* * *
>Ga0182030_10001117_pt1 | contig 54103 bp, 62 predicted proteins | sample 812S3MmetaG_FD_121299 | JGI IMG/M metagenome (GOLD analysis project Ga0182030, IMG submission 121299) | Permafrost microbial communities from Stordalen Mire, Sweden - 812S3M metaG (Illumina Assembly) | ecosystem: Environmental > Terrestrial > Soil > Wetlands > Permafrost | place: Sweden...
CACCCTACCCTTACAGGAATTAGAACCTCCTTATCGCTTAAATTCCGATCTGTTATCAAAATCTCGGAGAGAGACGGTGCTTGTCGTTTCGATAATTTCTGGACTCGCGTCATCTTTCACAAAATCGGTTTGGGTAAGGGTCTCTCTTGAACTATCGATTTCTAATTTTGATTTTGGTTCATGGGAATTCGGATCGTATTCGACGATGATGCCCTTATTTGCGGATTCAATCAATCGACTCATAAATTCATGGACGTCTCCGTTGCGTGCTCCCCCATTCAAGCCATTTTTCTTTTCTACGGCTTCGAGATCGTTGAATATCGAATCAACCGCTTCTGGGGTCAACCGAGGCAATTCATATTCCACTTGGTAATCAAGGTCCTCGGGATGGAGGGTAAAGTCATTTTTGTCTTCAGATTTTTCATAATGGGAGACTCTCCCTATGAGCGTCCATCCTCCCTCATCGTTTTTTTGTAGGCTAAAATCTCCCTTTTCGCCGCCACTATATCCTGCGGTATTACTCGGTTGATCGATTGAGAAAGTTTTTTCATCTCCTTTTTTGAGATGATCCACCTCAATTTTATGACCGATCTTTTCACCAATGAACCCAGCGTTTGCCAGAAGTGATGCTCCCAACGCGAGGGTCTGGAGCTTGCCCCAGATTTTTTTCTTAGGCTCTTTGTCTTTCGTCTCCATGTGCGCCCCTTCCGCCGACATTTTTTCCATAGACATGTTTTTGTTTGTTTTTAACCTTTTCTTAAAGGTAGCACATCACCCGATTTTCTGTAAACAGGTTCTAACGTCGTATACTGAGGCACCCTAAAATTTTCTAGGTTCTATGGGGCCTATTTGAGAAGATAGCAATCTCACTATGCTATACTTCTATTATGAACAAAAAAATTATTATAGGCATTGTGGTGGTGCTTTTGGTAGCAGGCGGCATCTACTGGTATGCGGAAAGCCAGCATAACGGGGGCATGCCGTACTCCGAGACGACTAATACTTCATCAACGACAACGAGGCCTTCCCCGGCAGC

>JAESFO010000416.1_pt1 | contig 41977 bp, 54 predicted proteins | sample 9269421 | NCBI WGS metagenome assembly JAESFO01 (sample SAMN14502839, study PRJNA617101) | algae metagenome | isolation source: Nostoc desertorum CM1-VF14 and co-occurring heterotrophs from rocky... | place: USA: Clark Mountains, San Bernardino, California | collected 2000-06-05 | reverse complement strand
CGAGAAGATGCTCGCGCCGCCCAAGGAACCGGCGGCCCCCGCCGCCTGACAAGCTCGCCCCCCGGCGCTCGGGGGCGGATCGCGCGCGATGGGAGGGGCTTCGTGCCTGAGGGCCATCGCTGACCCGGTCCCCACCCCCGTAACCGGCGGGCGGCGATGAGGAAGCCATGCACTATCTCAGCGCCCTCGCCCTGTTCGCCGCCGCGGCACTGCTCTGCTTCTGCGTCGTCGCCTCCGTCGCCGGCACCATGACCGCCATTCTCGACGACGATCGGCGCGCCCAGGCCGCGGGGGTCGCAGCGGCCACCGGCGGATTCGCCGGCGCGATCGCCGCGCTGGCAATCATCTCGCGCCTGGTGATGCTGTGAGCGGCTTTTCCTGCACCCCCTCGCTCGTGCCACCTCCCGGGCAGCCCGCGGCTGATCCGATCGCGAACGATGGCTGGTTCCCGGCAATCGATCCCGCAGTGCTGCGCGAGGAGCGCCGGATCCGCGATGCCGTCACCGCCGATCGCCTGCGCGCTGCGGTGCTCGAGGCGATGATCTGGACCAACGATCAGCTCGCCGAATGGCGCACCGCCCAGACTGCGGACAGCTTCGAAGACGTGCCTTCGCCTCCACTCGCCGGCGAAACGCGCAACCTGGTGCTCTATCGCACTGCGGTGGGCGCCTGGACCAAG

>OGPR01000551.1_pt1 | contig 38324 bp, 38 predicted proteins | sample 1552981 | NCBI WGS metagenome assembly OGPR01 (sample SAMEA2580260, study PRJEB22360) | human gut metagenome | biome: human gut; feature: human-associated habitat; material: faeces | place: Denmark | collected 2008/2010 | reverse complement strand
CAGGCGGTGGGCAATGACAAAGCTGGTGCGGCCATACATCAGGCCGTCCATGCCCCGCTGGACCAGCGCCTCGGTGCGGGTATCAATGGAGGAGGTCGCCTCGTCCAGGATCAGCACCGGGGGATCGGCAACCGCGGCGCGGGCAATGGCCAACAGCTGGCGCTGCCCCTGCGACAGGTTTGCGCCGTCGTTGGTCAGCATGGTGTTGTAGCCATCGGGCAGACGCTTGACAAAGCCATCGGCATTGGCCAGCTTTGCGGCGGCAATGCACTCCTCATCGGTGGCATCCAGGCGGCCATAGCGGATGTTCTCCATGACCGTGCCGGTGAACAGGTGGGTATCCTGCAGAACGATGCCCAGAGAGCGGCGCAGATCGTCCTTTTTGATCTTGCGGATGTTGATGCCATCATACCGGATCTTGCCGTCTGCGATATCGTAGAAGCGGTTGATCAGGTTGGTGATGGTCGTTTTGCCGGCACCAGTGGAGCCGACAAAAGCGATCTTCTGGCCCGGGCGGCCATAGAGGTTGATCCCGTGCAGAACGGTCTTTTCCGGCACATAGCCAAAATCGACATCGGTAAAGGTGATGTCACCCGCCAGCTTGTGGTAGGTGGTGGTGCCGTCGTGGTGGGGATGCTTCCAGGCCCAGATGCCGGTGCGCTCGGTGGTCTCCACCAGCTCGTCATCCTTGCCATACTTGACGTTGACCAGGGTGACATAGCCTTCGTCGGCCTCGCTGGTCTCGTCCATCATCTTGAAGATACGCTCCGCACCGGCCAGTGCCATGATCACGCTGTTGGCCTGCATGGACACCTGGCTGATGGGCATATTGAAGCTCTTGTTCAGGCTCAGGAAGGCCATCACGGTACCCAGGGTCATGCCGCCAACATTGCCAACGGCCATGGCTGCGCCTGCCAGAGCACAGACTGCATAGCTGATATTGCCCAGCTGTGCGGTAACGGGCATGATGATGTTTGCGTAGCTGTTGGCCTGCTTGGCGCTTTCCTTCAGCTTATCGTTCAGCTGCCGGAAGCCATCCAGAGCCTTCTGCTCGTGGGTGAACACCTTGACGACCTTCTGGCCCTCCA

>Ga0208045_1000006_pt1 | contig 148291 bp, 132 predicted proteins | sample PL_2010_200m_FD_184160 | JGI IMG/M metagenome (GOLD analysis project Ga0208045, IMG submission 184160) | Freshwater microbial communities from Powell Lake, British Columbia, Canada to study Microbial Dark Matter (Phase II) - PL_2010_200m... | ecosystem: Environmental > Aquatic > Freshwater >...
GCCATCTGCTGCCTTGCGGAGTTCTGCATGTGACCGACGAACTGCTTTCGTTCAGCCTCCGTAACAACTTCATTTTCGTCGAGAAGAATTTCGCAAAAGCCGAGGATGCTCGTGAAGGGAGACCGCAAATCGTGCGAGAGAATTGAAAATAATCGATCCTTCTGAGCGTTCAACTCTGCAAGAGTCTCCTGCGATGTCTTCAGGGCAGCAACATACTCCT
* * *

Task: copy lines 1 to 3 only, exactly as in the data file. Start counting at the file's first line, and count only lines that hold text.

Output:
>Ga0182030_10001117_pt1 | contig 54103 bp, 62 predicted proteins | sample 812S3MmetaG_FD_121299 | JGI IMG/M metagenome (GOLD analysis project Ga0182030, IMG submission 121299) | Permafrost microbial communities from Stordalen Mire, Sweden - 812S3M metaG (Illumina Assembly) | ecosystem: Environmental > Terrestrial > Soil > Wetlands > Permafrost | place: Sweden...
CACCCTACCCTTACAGGAATTAGAACCTCCTTATCGCTTAAATTCCGATCTGTTATCAAAATCTCGGAGAGAGACGGTGCTTGTCGTTTCGATAATTTCTGGACTCGCGTCATCTTTCACAAAATCGGTTTGGGTAAGGGTCTCTCTTGAACTATCGATTTCTAATTTTGATTTTGGTTCATGGGAATTCGGATCGTATTCGACGATGATGCCCTTATTTGCGGATTCAATCAATCGACTCATAAATTCATGGACGTCTCCGTTGCGTGCTCCCCCATTCAAGCCATTTTTCTTTTCTACGGCTTCGAGATCGTTGAATATCGAATCAACCGCTTCTGGGGTCAACCGAGGCAATTCATATTCCACTTGGTAATCAAGGTCCTCGGGATGGAGGGTAAAGTCATTTTTGTCTTCAGATTTTTCATAATGGGAGACTCTCCCTATGAGCGTCCATCCTCCCTCATCGTTTTTTTGTAGGCTAAAATCTCCCTTTTCGCCGCCACTATATCCTGCGGTATTACTCGGTTGATCGATTGAGAAAGTTTTTTCATCTCCTTTTTTGAGATGATCCACCTCAATTTTATGACCGATCTTTTCACCAATGAACCCAGCGTTTGCCAGAAGTGATGCTCCCAACGCGAGGGTCTGGAGCTTGCCCCAGATTTTTTTCTTAGGCTCTTTGTCTTTCGTCTCCATGTGCGCCCCTTCCGCCGACATTTTTTCCATAGACATGTTTTTGTTTGTTTTTAACCTTTTCTTAAAGGTAGCACATCACCCGATTTTCTGTAAACAGGTTCTAACGTCGTATACTGAGGCACCCTAAAATTTTCTAGGTTCTATGGGGCCTATTTGAGAAGATAGCAATCTCACTATGCTATACTTCTATTATGAACAAAAAAATTATTATAGGCATTGTGGTGGTGCTTTTGGTAGCAGGCGGCATCTACTGGTATGCGGAAAGCCAGCATAACGGGGGCATGCCGTACTCCGAGACGACTAATACTTCATCAACGACAACGAGGCCTTCCCCGGCAGC

>JAESFO010000416.1_pt1 | contig 41977 bp, 54 predicted proteins | sample 9269421 | NCBI WGS metagenome assembly JAESFO01 (sample SAMN14502839, study PRJNA617101) | algae metagenome | isolation source: Nostoc desertorum CM1-VF14 and co-occurring heterotrophs from rocky... | place: USA: Clark Mountains, San Bernardino, California | collected 2000-06-05 | reverse complement strand